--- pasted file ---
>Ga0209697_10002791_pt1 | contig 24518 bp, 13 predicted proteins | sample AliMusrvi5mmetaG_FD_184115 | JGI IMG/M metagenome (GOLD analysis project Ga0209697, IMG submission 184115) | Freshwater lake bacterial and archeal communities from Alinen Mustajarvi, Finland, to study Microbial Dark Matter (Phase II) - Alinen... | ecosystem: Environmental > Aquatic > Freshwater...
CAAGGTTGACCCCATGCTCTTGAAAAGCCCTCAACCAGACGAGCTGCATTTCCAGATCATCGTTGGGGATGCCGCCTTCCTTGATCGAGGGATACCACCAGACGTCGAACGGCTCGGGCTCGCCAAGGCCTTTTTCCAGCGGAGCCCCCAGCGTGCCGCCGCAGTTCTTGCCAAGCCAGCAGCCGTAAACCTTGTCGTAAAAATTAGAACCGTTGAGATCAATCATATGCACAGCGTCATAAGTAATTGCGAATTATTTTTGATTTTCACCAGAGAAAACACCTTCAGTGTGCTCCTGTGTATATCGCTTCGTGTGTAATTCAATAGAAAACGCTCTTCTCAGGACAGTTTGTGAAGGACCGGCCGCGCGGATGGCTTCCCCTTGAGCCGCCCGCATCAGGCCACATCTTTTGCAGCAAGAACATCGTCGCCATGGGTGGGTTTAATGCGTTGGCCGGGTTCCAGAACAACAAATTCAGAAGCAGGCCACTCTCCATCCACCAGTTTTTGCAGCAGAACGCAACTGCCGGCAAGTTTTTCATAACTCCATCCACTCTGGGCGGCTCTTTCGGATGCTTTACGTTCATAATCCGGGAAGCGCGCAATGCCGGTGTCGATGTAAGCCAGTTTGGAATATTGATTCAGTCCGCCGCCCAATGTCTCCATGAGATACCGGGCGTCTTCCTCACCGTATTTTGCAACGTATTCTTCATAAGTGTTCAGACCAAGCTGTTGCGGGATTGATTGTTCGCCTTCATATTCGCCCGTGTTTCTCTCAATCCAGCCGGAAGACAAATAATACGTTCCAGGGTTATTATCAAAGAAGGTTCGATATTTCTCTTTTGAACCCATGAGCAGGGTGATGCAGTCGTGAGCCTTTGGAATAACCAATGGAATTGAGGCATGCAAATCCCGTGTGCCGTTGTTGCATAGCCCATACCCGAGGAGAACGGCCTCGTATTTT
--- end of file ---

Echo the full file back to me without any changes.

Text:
>Ga0209697_10002791_pt1 | contig 24518 bp, 13 predicted proteins | sample AliMusrvi5mmetaG_FD_184115 | JGI IMG/M metagenome (GOLD analysis project Ga0209697, IMG submission 184115) | Freshwater lake bacterial and archeal communities from Alinen Mustajarvi, Finland, to study Microbial Dark Matter (Phase II) - Alinen... | ecosystem: Environmental > Aquatic > Freshwater...
CAAGGTTGACCCCATGCTCTTGAAAAGCCCTCAACCAGACGAGCTGCATTTCCAGATCATCGTTGGGGATGCCGCCTTCCTTGATCGAGGGATACCACCAGACGTCGAACGGCTCGGGCTCGCCAAGGCCTTTTTCCAGCGGAGCCCCCAGCGTGCCGCCGCAGTTCTTGCCAAGCCAGCAGCCGTAAACCTTGTCGTAAAAATTAGAACCGTTGAGATCAATCATATGCACAGCGTCATAAGTAATTGCGAATTATTTTTGATTTTCACCAGAGAAAACACCTTCAGTGTGCTCCTGTGTATATCGCTTCGTGTGTAATTCAATAGAAAACGCTCTTCTCAGGACAGTTTGTGAAGGACCGGCCGCGCGGATGGCTTCCCCTTGAGCCGCCCGCATCAGGCCACATCTTTTGCAGCAAGAACATCGTCGCCATGGGTGGGTTTAATGCGTTGGCCGGGTTCCAGAACAACAAATTCAGAAGCAGGCCACTCTCCATCCACCAGTTTTTGCAGCAGAACGCAACTGCCGGCAAGTTTTTCATAACTCCATCCACTCTGGGCGGCTCTTTCGGATGCTTTACGTTCATAATCCGGGAAGCGCGCAATGCCGGTGTCGATGTAAGCCAGTTTGGAATATTGATTCAGTCCGCCGCCCAATGTCTCCATGAGATACCGGGCGTCTTCCTCACCGTATTTTGCAACGTATTCTTCATAAGTGTTCAGACCAAGCTGTTGCGGGATTGATTGTTCGCCTTCATATTCGCCCGTGTTTCTCTCAATCCAGCCGGAAGACAAATAATACGTTCCAGGGTTATTATCAAAGAAGGTTCGATATTTCTCTTTTGAACCCATGAGCAGGGTGATGCAGTCGTGAGCCTTTGGAATAACCAATGGAATTGAGGCATGCAAATCCCGTGTGCCGTTGTTGCATAGCCCATACCCGAGGAGAACGGCCTCGTATTTT